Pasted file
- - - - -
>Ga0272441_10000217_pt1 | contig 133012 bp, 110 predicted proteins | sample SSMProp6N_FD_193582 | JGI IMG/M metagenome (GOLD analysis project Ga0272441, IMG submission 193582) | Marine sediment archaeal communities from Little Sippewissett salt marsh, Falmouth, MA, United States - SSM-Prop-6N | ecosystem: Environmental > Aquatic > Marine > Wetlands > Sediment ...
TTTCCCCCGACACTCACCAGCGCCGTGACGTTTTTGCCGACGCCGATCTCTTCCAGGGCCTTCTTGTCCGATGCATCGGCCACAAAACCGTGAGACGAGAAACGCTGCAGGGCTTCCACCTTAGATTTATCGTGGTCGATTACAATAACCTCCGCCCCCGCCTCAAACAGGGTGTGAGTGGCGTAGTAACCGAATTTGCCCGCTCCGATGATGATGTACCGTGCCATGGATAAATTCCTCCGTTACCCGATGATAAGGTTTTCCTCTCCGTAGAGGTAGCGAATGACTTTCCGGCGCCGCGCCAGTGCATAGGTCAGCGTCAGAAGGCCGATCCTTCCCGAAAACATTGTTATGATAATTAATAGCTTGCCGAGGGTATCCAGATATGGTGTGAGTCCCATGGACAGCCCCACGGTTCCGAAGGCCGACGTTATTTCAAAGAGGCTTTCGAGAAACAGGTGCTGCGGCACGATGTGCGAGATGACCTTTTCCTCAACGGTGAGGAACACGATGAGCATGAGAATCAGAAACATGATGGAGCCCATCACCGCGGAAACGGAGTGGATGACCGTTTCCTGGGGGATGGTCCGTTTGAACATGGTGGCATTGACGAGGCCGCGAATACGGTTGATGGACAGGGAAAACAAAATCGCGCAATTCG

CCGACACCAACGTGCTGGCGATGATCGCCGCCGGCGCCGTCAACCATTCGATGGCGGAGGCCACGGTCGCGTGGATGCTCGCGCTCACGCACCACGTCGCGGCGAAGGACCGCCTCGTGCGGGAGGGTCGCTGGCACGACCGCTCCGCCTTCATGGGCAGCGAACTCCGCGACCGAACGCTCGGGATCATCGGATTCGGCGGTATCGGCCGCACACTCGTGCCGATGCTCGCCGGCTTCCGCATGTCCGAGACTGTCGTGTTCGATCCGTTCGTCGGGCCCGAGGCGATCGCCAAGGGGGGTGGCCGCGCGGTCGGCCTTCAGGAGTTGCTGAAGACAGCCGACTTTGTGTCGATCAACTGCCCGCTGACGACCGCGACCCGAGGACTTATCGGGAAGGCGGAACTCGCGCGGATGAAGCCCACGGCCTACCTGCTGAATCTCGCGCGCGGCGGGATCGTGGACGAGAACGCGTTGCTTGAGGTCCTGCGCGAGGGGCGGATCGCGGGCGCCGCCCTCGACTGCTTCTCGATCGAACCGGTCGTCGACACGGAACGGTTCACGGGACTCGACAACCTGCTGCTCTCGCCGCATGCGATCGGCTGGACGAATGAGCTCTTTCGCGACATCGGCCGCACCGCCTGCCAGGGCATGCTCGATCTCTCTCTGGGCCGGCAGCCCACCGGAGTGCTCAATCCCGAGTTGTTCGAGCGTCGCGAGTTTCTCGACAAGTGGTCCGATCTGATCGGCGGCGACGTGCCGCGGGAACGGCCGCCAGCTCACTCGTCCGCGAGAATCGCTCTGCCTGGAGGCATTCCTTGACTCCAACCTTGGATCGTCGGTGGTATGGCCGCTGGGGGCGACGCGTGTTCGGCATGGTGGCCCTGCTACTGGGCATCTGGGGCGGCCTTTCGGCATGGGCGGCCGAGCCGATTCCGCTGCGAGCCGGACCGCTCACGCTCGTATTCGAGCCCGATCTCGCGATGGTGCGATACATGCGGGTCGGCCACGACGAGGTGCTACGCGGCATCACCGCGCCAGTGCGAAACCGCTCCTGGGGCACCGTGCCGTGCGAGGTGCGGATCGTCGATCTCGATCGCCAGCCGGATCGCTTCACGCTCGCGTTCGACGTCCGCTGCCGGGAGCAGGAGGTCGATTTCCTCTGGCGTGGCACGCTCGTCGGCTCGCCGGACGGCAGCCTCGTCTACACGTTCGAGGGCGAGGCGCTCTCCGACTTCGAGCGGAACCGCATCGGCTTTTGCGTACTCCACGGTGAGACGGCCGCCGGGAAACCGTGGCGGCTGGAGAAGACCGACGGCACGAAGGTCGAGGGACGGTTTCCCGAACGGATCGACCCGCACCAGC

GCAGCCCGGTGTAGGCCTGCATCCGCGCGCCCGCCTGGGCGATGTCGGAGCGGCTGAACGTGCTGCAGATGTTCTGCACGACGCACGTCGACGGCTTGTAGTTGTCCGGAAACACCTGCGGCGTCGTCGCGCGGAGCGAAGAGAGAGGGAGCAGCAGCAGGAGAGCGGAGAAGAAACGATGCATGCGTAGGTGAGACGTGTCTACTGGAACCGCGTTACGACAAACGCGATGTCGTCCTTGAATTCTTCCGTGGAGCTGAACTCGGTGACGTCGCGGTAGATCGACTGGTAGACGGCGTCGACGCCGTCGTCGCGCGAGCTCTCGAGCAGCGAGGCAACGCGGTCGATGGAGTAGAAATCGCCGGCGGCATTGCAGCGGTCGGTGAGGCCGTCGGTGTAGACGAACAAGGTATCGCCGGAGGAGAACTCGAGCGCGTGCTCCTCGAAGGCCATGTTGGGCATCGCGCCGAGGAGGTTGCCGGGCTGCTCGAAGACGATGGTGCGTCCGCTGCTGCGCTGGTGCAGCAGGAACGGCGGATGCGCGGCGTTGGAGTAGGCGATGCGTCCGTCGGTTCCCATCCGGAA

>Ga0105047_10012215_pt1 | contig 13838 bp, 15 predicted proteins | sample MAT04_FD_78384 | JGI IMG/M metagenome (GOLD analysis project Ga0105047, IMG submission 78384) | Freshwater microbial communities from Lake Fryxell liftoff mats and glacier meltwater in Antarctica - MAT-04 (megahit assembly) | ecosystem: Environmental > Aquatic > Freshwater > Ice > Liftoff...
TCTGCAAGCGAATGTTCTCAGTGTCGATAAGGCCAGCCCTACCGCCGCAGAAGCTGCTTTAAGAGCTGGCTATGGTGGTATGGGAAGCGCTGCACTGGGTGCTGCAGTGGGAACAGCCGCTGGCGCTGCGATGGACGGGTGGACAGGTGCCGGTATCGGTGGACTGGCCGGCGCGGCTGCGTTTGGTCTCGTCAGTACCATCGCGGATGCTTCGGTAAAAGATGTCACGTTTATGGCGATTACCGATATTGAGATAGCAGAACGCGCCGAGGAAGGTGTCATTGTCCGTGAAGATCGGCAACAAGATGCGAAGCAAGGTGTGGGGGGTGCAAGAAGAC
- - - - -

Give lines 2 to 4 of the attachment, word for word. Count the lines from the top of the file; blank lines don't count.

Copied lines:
TTTCCCCCGACACTCACCAGCGCCGTGACGTTTTTGCCGACGCCGATCTCTTCCAGGGCCTTCTTGTCCGATGCATCGGCCACAAAACCGTGAGACGAGAAACGCTGCAGGGCTTCCACCTTAGATTTATCGTGGTCGATTACAATAACCTCCGCCCCCGCCTCAAACAGGGTGTGAGTGGCGTAGTAACCGAATTTGCCCGCTCCGATGATGATGTACCGTGCCATGGATAAATTCCTCCGTTACCCGATGATAAGGTTTTCCTCTCCGTAGAGGTAGCGAATGACTTTCCGGCGCCGCGCCAGTGCATAGGTCAGCGTCAGAAGGCCGATCCTTCCCGAAAACATTGTTATGATAATTAATAGCTTGCCGAGGGTATCCAGATATGGTGTGAGTCCCATGGACAGCCCCACGGTTCCGAAGGCCGACGTTATTTCAAAGAGGCTTTCGAGAAACAGGTGCTGCGGCACGATGTGCGAGATGACCTTTTCCTCAACGGTGAGGAACACGATGAGCATGAGAATCAGAAACATGATGGAGCCCATCACCGCGGAAACGGAGTGGATGACCGTTTCCTGGGGGATGGTCCGTTTGAACATGGTGGCATTGACGAGGCCGCGAATACGGTTGATGGACAGGGAAAACAAAATCGCGCAATTCG

CCGACACCAACGTGCTGGCGATGATCGCCGCCGGCGCCGTCAACCATTCGATGGCGGAGGCCACGGTCGCGTGGATGCTCGCGCTCACGCACCACGTCGCGGCGAAGGACCGCCTCGTGCGGGAGGGTCGCTGGCACGACCGCTCCGCCTTCATGGGCAGCGAACTCCGCGACCGAACGCTCGGGATCATCGGATTCGGCGGTATCGGCCGCACACTCGTGCCGATGCTCGCCGGCTTCCGCATGTCCGAGACTGTCGTGTTCGATCCGTTCGTCGGGCCCGAGGCGATCGCCAAGGGGGGTGGCCGCGCGGTCGGCCTTCAGGAGTTGCTGAAGACAGCCGACTTTGTGTCGATCAACTGCCCGCTGACGACCGCGACCCGAGGACTTATCGGGAAGGCGGAACTCGCGCGGATGAAGCCCACGGCCTACCTGCTGAATCTCGCGCGCGGCGGGATCGTGGACGAGAACGCGTTGCTTGAGGTCCTGCGCGAGGGGCGGATCGCGGGCGCCGCCCTCGACTGCTTCTCGATCGAACCGGTCGTCGACACGGAACGGTTCACGGGACTCGACAACCTGCTGCTCTCGCCGCATGCGATCGGCTGGACGAATGAGCTCTTTCGCGACATCGGCCGCACCGCCTGCCAGGGCATGCTCGATCTCTCTCTGGGCCGGCAGCCCACCGGAGTGCTCAATCCCGAGTTGTTCGAGCGTCGCGAGTTTCTCGACAAGTGGTCCGATCTGATCGGCGGCGACGTGCCGCGGGAACGGCCGCCAGCTCACTCGTCCGCGAGAATCGCTCTGCCTGGAGGCATTCCTTGACTCCAACCTTGGATCGTCGGTGGTATGGCCGCTGGGGGCGACGCGTGTTCGGCATGGTGGCCCTGCTACTGGGCATCTGGGGCGGCCTTTCGGCATGGGCGGCCGAGCCGATTCCGCTGCGAGCCGGACCGCTCACGCTCGTATTCGAGCCCGATCTCGCGATGGTGCGATACATGCGGGTCGGCCACGACGAGGTGCTACGCGGCATCACCGCGCCAGTGCGAAACCGCTCCTGGGGCACCGTGCCGTGCGAGGTGCGGATCGTCGATCTCGATCGCCAGCCGGATCGCTTCACGCTCGCGTTCGACGTCCGCTGCCGGGAGCAGGAGGTCGATTTCCTCTGGCGTGGCACGCTCGTCGGCTCGCCGGACGGCAGCCTCGTCTACACGTTCGAGGGCGAGGCGCTCTCCGACTTCGAGCGGAACCGCATCGGCTTTTGCGTACTCCACGGTGAGACGGCCGCCGGGAAACCGTGGCGGCTGGAGAAGACCGACGGCACGAAGGTCGAGGGACGGTTTCCCGAACGGATCGACCCGCACCAGC

GCAGCCCGGTGTAGGCCTGCATCCGCGCGCCCGCCTGGGCGATGTCGGAGCGGCTGAACGTGCTGCAGATGTTCTGCACGACGCACGTCGACGGCTTGTAGTTGTCCGGAAACACCTGCGGCGTCGTCGCGCGGAGCGAAGAGAGAGGGAGCAGCAGCAGGAGAGCGGAGAAGAAACGATGCATGCGTAGGTGAGACGTGTCTACTGGAACCGCGTTACGACAAACGCGATGTCGTCCTTGAATTCTTCCGTGGAGCTGAACTCGGTGACGTCGCGGTAGATCGACTGGTAGACGGCGTCGACGCCGTCGTCGCGCGAGCTCTCGAGCAGCGAGGCAACGCGGTCGATGGAGTAGAAATCGCCGGCGGCATTGCAGCGGTCGGTGAGGCCGTCGGTGTAGACGAACAAGGTATCGCCGGAGGAGAACTCGAGCGCGTGCTCCTCGAAGGCCATGTTGGGCATCGCGCCGAGGAGGTTGCCGGGCTGCTCGAAGACGATGGTGCGTCCGCTGCTGCGCTGGTGCAGCAGGAACGGCGGATGCGCGGCGTTGGAGTAGGCGATGCGTCCGTCGGTTCCCATCCGGAA